“Is loss prevention very important to Apple?” Monkowski asked herself. “I don’t know that I can answer for Apple. Is it something we talk about every day? No, because we don’t have high shrink, and we don’t have high loss.”
And just for clarity, Shalov asked again if Apple stores keep statistics about internal shrinkage. “No,” Monkowski said. However, she did say the company keeps statistics on overall shrinkage rates, but only related to twice-yearly inventory counts.
Monkowski explained that loss prevention is just a 30-minute presentation during each employee’s 80-hour core training class, indicating how little emphasis the company puts on the subject of loss prevention.
Eight other Apple managers provided written declarations (pdf) to the plaintiffs’ attorney, agreeing precisely with Monkowski on the major points of her testimony: bag and technology card checks are implemented inconsistently depending upon the store, take just seconds, and lines are nearly non-existent. In fact, some of the managers’ testimony used nearly identical language to Monkowski’s.
The testimony included information on Apple’s security procedures by Steve Smith, Sr. Manager of Global Loss Prevention Operations. He noted that security cameras may or may not have captured bag checks at the various involved stores in order to verify wait times or the presence of lines. He said surveillance video is kept for between 60 and 120 days, depending upon the each store’s installation, which use recorders and software provided by Exacq Technologies Inc.
Interestingly, Smith said Apple has suspended its practice of overwriting older surveillance video for the 12 stores where the lawsuit plaintiffs worked. “Apple has implemented special procedures specifically for this case to retain security video,” Smith wrote, adding that it was done “at significant expense” to Apple (the cost and other details were redacted from the court filings for security reasons). He included a “video montage” of surveillance video from three retail stores with selected examples of bag checks, apparently intended to help prove Apple’s case. The video was withheld from the public records and marked as “Confidential.”
Nine other Apple employees provided declarations, including Store Leaders, Market Leaders, and a Flag Leader. The employees described the arrangement of their stores, including the location of the employee break rooms, computers used for time-clock purposes, the retail floor and the employee entrance-exit doors.
The employees also revealed publicly for the first time the staffing levels of several retail stores, including The Grove (188, 12 managers), Lincoln Park (160/10), Green Hills (105/7) and The Forum Shops (90). (see full chart below)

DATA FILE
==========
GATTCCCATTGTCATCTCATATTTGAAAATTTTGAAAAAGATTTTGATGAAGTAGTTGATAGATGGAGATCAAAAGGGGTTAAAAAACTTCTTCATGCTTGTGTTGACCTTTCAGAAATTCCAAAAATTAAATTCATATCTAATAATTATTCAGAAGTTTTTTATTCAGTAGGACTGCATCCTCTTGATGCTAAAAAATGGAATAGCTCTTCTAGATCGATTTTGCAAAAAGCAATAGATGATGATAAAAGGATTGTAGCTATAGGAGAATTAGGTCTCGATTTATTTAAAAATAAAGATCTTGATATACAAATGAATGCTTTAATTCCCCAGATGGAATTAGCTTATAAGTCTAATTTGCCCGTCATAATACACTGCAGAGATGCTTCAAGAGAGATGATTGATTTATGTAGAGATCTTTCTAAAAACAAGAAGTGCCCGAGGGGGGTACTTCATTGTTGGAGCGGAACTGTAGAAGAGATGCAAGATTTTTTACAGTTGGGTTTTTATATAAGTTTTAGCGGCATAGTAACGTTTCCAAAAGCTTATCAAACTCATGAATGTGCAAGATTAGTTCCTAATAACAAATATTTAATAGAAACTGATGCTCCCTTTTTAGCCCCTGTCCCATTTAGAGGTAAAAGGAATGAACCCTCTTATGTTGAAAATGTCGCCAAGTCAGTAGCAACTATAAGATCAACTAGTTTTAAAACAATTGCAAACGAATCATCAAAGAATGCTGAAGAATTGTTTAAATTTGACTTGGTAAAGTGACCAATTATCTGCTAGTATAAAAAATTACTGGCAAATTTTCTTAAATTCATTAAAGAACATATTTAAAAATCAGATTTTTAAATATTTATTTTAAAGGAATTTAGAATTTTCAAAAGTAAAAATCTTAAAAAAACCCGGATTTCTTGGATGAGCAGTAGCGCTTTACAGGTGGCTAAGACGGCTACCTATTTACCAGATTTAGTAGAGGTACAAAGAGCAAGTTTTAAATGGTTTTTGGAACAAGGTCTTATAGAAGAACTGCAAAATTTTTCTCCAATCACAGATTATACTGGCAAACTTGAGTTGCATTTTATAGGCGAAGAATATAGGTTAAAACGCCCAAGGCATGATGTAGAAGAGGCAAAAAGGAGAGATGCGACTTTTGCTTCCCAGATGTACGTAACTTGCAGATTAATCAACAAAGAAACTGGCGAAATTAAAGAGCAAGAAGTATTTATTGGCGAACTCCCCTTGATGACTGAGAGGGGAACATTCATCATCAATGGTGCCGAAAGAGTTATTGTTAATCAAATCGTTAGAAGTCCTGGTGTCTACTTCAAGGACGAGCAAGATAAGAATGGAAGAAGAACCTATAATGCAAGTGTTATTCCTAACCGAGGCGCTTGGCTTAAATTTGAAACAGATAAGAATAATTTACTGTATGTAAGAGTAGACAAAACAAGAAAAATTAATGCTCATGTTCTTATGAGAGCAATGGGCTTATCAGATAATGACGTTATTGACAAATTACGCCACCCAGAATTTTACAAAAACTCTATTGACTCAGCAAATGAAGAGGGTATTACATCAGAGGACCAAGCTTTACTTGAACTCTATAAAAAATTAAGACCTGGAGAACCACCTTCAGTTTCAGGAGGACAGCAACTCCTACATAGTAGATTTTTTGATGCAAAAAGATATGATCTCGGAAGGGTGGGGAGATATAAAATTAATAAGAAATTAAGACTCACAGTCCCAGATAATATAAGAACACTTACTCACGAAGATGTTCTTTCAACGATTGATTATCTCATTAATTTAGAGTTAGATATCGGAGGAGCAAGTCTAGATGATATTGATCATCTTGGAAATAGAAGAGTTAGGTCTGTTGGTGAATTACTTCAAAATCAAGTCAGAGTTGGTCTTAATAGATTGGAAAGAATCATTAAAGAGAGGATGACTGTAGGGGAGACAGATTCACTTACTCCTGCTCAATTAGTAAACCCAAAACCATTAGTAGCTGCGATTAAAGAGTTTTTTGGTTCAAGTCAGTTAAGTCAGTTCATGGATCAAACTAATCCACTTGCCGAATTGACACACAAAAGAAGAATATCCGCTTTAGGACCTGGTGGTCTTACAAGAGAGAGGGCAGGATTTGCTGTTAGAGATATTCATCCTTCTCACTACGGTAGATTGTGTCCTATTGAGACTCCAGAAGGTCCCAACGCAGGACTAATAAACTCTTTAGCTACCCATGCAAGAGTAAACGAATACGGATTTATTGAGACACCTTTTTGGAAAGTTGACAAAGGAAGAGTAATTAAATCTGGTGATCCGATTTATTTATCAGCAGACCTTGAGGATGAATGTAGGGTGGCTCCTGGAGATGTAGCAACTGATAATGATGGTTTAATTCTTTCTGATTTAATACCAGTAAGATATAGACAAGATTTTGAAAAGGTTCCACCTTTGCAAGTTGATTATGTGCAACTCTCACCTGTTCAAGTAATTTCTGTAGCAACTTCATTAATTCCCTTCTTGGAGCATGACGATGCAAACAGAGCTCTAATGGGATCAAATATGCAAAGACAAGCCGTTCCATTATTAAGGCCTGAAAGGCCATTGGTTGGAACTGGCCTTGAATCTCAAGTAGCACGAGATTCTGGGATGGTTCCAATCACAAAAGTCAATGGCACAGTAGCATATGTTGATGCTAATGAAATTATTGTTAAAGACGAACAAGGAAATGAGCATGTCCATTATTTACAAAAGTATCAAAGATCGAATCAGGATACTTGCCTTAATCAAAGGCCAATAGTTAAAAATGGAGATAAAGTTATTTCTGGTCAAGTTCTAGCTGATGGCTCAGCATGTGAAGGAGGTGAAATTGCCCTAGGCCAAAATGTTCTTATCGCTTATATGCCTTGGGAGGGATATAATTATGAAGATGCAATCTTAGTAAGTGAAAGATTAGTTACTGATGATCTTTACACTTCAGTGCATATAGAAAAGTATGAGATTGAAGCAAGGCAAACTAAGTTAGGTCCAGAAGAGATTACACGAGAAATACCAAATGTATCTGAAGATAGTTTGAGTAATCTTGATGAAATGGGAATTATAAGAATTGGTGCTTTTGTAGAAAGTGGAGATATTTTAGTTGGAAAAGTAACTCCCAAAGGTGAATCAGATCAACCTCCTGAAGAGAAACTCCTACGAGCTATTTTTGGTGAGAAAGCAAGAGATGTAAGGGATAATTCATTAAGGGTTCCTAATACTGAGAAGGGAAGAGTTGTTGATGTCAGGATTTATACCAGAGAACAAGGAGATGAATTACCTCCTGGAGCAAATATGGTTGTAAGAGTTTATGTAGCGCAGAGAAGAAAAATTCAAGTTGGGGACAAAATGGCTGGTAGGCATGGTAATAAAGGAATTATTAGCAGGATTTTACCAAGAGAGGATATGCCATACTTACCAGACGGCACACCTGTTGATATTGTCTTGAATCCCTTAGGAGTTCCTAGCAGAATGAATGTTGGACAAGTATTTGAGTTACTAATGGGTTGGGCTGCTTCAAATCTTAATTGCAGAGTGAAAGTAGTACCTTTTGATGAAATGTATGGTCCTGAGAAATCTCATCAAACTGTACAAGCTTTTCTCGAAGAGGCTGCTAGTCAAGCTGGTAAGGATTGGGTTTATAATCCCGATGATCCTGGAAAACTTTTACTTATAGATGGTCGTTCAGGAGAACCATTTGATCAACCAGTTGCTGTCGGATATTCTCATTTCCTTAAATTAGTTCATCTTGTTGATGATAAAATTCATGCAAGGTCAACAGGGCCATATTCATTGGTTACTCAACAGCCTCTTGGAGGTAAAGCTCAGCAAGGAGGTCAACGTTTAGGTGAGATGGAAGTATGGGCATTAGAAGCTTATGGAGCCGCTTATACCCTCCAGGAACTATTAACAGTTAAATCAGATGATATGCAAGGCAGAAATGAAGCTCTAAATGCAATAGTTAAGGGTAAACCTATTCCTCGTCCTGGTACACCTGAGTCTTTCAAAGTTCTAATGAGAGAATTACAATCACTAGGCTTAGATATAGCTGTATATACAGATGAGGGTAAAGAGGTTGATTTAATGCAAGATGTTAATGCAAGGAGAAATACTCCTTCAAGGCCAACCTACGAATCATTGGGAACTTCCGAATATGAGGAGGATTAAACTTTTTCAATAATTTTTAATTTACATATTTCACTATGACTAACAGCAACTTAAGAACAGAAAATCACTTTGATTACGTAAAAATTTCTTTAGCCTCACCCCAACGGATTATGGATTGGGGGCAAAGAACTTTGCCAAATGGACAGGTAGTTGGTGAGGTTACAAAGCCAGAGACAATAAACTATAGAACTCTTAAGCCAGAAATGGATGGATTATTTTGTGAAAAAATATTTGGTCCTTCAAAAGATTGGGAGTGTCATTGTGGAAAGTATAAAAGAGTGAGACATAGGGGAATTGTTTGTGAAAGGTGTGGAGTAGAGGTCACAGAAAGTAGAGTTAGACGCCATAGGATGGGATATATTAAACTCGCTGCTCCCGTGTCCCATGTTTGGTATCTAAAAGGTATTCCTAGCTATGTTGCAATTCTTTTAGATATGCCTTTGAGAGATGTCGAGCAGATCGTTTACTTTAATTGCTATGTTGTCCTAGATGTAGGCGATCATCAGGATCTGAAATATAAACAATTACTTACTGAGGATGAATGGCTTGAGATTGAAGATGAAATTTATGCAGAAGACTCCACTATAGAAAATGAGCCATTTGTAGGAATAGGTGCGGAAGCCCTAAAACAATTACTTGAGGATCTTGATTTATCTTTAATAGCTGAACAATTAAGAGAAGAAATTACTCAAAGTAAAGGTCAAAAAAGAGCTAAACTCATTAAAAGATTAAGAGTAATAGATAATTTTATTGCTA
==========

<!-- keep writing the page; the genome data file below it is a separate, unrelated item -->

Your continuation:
As for the security bag check rules, Jeanne Brock, Store Leader for the Green Hills (Tenn.) store, summed it up most succinctly. “The Green Hills Store rarely conducts bag checks,” she testified. Bag checks were done on a more regular basis four to five years ago, she said, “But the frequency of the checks has decreased such that we probably do them only 5-10% of the time an employee leaves the store.”
Bolstering Monkowski’s claim, Brock wrote, “Bag checks are a low priority in the Green Hills Store. There is very little theft in our store, so we do not rely on bag checks to deter theft and try to assume positive intent for our employees.”
Furthermore, “In the rare instance where a bag check does happen, it can be done by any manager and anywhere in the store—on the sales floor, in the back of the house, or in the manager’s office which is located in the back of the house.” She described the bag checks as “a quick visual check of the inside of someone’s bag,” and take “just a few seconds.”
Like several other managers, Brock said she doesn’t agree with the plaintiffs’ specific allegations, in her case Brandon Fisher, an employee at her store. “I have never seen any employees, including Mr. Fisher, waiting around for a manager to conduct a bag or personal Apple technology check for any longer than a few seconds.”
Megan Melcher, Flag Leader for The Grove (S. Calif.) store, downplayed theft at her store. It “had had very little theft even without the bag and personal technology checks,” she testified. Therefore, there is little incentive to use the checks as a theft deterrent.
But at least some of the managers’ credibility is marred by identical wording in several of the declarations, suggesting consultation among the managers, or even assistance by Apple’s attorneys. For example, here are full paragraphs from declarations by Monkowski and three managers:
Carol Monkowski, Sr. Director of Store Operations